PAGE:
Crude as the vertical tiller certainly is, New England fishermen have found it to possess many advantages.
The orthodox wheel, with spokes and drum for the ropes leading to tiller under deck, has virtually been abandoned by some fisherman in favor of the simple device which possesses the merit of being easily made from material ordinarily at hand in most any boat's tool kit or around the average boat yard.
At Chatham, Mass., whence hail majority of the small motor craft engaged in fishing, one infrequently finds the spoked wheel while the steering "stick" is everywhere in evidence except on auxiliaries where canvas plays its important part in propulsion. Take, for illustration, a 25-foot dory, a type that meets favor where anchorages are shoal or approaches to home waters are obstructed by sand bars, navigable at certain stages of tide only. A 25-footer is a large boat, as dories go, these boats being measured on the bottom, instead of over-all.
The steering stick properly installed will throw a rudder hard over in two seconds and, in this respect, is as quick as the horizontal tiller everywhere found on small sail craft. The stick is so arranged, usually on the floor timber that supports the lower part of the motor compartment bulkhead, that every inch of the rope, the, sheaves through which it is rove and the tiller at the rudder head may readily be inspected. Should the gear jam, the trouble may be found at a glance, and a sharp knife is always handy in the compartment for just such an emergency.
In a locality like Pollock Rip, where sea and sound meet in a turmoil if wind bucks the tide or an easterly heaves its great rollers across the steep-sided bars, necessity for positive handling of one's boat is the price of safety. The old-fashioned wheel would be too slow in winding the helm over when a rip cobbles right under the bow with its base the color of ashes scoured from the flinty sand about to catch at skeg and rudder. When these dangerous rips hump themselves it is well to give them a respectful berth, for they have been known to pitch-pole boats, with loss of all on board.
When installing a steering stick it is necessary to secure its foot with a sizable bolt passed through a bushing, for at this point most of the stress and wear are directed, and the timber supporting the stick should be of oak and fastened through the bottom and sides with screws. About midway the stick, preferably of maple; an iron band with eyes for the rope, most likely 15-thread manila with closed thimbles spliced in to take the shackles, is given a snug fit. The handle is shaped so as to be easy to the grip, sharp corners to b e avoided; and the end is carefully blunted, because in an emergency when the crew has to work quick, a misstep or unlucky lurch might impale him on a sharp point with disastrous result.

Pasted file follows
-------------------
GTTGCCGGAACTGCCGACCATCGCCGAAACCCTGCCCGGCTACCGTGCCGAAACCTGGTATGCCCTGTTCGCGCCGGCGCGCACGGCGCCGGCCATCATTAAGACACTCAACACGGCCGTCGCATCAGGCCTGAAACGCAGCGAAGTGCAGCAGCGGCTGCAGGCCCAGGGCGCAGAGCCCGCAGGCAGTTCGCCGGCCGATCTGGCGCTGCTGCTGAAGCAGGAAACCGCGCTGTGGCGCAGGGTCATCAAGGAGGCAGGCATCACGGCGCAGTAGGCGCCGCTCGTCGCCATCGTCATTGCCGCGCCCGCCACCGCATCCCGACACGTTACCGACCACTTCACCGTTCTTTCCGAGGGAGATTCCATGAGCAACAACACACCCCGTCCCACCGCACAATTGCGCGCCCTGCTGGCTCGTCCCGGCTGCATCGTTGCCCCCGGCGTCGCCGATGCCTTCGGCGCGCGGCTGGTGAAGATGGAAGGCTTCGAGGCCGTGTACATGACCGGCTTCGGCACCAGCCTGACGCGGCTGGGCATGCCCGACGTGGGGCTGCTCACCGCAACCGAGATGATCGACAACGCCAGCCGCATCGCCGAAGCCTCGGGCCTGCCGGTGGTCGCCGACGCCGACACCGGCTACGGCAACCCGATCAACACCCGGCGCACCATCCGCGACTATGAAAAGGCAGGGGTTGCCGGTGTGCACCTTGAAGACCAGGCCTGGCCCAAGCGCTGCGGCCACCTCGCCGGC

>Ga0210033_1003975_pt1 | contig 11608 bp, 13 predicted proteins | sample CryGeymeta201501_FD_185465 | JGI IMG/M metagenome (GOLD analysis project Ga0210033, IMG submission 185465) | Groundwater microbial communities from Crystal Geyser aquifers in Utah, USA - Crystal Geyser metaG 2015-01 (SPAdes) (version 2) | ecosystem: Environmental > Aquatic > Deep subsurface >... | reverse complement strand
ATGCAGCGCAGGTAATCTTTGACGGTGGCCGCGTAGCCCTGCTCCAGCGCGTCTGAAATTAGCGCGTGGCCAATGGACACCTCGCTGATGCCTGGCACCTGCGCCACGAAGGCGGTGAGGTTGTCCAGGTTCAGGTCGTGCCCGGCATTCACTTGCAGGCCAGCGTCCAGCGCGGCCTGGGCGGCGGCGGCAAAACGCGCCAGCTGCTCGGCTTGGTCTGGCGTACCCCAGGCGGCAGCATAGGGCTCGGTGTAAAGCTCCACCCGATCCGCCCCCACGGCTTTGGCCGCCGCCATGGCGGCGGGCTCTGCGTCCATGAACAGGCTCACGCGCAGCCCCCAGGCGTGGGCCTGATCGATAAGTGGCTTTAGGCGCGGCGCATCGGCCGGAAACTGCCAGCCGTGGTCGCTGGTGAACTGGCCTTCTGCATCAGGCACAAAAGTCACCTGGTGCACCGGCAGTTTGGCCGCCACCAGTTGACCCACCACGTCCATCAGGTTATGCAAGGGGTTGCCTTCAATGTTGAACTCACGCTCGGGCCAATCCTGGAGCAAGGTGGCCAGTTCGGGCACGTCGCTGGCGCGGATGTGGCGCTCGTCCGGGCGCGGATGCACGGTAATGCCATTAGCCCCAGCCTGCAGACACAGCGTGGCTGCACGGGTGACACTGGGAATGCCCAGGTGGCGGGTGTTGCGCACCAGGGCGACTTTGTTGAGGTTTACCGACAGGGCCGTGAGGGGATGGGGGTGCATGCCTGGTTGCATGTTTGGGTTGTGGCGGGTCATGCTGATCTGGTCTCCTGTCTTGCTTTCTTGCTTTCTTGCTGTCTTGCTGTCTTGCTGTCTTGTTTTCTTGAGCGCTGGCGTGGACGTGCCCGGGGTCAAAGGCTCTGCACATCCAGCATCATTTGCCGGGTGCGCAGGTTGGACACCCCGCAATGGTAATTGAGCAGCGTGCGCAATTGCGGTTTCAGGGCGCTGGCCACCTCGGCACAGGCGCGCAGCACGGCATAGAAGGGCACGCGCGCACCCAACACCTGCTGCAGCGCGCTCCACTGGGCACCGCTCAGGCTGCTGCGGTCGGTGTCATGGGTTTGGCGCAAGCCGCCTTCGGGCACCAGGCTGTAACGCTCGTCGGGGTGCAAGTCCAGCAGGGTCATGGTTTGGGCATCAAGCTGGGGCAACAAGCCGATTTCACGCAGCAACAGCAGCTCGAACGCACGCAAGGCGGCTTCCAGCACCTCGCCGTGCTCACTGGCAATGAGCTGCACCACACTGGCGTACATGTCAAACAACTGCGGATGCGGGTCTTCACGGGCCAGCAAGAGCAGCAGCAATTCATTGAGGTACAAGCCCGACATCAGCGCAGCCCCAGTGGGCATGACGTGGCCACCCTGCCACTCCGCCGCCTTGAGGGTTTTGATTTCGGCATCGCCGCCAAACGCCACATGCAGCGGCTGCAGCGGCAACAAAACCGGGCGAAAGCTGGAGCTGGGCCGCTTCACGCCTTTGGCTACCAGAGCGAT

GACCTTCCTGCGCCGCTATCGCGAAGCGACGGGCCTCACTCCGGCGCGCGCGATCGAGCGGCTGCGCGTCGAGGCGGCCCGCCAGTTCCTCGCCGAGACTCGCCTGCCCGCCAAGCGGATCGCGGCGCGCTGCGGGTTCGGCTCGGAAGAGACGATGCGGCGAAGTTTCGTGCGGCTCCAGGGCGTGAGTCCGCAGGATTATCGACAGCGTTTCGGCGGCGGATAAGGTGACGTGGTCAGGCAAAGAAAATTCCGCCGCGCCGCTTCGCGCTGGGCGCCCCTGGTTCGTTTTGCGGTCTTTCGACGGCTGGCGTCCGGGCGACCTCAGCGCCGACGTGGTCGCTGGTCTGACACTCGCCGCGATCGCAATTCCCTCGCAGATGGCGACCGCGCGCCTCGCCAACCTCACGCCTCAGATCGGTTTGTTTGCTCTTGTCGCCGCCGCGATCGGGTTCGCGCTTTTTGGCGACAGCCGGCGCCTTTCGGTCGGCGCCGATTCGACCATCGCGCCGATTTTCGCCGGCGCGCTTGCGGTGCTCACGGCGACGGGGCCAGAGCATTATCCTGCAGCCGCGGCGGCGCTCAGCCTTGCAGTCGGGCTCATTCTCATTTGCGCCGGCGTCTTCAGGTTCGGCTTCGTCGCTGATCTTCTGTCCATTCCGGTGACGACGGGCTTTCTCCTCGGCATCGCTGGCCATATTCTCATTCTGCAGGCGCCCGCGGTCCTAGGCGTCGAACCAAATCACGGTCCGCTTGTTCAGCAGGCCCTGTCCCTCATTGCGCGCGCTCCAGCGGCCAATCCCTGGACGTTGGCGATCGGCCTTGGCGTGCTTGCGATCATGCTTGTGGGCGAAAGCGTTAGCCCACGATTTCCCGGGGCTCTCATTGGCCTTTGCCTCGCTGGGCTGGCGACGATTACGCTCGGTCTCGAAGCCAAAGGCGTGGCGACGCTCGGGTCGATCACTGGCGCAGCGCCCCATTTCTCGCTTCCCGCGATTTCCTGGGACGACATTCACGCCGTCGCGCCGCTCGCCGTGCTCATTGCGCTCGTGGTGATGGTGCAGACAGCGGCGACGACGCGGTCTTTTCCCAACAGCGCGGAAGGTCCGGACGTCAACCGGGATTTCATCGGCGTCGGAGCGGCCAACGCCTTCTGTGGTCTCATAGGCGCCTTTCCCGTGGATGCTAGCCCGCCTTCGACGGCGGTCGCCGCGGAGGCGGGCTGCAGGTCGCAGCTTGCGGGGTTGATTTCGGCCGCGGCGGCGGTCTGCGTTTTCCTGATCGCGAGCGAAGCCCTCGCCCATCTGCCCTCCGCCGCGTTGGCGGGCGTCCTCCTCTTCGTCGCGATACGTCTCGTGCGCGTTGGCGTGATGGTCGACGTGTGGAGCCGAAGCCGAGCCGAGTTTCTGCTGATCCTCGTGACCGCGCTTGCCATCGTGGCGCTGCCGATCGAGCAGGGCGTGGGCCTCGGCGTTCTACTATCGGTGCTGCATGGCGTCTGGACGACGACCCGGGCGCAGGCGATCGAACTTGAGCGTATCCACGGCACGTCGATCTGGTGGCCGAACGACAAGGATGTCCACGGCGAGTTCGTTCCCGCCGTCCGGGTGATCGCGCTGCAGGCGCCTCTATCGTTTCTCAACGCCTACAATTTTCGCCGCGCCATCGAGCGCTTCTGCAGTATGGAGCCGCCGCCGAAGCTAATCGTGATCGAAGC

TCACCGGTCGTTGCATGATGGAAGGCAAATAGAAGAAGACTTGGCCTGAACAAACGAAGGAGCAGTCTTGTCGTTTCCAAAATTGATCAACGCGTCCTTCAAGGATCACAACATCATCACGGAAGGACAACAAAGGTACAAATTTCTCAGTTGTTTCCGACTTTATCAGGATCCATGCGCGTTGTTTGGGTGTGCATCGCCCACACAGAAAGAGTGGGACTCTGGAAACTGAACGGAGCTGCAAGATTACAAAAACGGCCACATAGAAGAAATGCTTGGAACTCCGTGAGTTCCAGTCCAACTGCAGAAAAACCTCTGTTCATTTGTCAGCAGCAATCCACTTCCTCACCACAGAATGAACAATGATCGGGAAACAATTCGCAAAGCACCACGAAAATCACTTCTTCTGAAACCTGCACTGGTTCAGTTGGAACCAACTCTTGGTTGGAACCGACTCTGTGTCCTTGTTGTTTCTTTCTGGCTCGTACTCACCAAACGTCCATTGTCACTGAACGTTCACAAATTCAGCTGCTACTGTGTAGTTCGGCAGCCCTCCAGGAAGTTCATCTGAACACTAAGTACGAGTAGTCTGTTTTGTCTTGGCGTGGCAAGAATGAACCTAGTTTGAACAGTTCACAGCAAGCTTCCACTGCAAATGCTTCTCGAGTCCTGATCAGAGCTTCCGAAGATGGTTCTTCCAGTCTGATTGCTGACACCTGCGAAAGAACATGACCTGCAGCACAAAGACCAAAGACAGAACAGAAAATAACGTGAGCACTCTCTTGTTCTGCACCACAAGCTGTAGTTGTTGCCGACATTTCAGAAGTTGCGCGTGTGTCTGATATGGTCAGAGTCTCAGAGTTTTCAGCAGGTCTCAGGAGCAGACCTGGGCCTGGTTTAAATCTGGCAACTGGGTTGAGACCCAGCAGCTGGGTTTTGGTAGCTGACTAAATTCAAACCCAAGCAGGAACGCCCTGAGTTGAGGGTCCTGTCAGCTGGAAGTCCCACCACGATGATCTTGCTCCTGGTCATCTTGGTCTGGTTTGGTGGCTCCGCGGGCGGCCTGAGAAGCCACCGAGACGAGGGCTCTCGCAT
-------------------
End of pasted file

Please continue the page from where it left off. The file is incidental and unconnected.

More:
The boat depicted in the illustration has an open cockpit with narrow washboard, and it will be noted that a business-like pump is installed just forward the bulkhead and within reach of the helmsman. This implement is made of galvanized iron and its diameter is 2% inches, the plunger, or rod, being of maple, to which the leather is secured 'by straps tacked in place. As the boat some times carries a ton or two of fish, provision is made to prevent the pump becoming choked, and it will be noted, from inspection of the picture, that the pump is thrust into a box passing through the floor of the cockpit into the well, or deepest part of the hull, where water collects as it flows through the limbers cut especially large to avoid pockets between frames. The box is movable in a thwartships direction, and, no matter how large a trip of fish is being carried, it is but a moment's work to tip pump and box to the washboard and proceed to empty the bilge overside, this operation not interfering with steering which, for the time being, is attended to by a foot that pushes or pulls the stick to the desired angle of inclination.
These Chatham boats invariably carry a stout barrel in the cockpit to receive the fish livers and other market able parts of finny internal economy when cleaning up, and it would be absurd to venture even a guess as to how many gallons, yes, barrels of "oil" have been rendered from contents of this particular container, which appears to have been in service a number of years. Should spray fly so as to be uncomfortably wet the helmsman fits two boards in the entrance to his compartment and leans against this barricade with the companion slide shut against his back. When he dons wet-weather clothing, topped by a sou'wester drawn down over eyes, it has to be an inquisitive sea that can put the single cylinder, make-and-break motor out of commission. If it comes to a really foul chance to windward he rigs a tarpaulin over the cockpit to the proper pitch.